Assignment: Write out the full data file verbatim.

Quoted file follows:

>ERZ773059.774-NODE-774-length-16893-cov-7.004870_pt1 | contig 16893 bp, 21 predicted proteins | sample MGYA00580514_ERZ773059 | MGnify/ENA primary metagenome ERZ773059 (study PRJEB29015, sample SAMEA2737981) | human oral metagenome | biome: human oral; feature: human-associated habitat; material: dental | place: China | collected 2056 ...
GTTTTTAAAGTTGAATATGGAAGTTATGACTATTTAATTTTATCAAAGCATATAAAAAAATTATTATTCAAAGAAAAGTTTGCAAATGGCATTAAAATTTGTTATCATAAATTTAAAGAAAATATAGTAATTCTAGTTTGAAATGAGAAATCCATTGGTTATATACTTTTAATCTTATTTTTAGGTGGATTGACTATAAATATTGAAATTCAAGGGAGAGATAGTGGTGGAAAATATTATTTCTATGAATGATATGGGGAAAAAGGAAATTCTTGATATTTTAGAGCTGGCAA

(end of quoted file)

>ERZ773059.774-NODE-774-length-16893-cov-7.004870_pt1 | contig 16893 bp, 21 predicted proteins | sample MGYA00580514_ERZ773059 | MGnify/ENA primary metagenome ERZ773059 (study PRJEB29015, sample SAMEA2737981) | human oral metagenome | biome: human oral; feature: human-associated habitat; material: dental | place: China | collected 2056 ...
GTTTTTAAAGTTGAATATGGAAGTTATGACTATTTAATTTTATCAAAGCATATAAAAAAATTATTATTCAAAGAAAAGTTTGCAAATGGCATTAAAATTTGTTATCATAAATTTAAAGAAAATATAGTAATTCTAGTTTGAAATGAGAAATCCATTGGTTATATACTTTTAATCTTATTTTTAGGTGGATTGACTATAAATATTGAAATTCAAGGGAGAGATAGTGGTGGAAAATATTATTTCTATGAATGATATGGGGAAAAAGGAAATTCTTGATATTTTAGAGCTGGCAA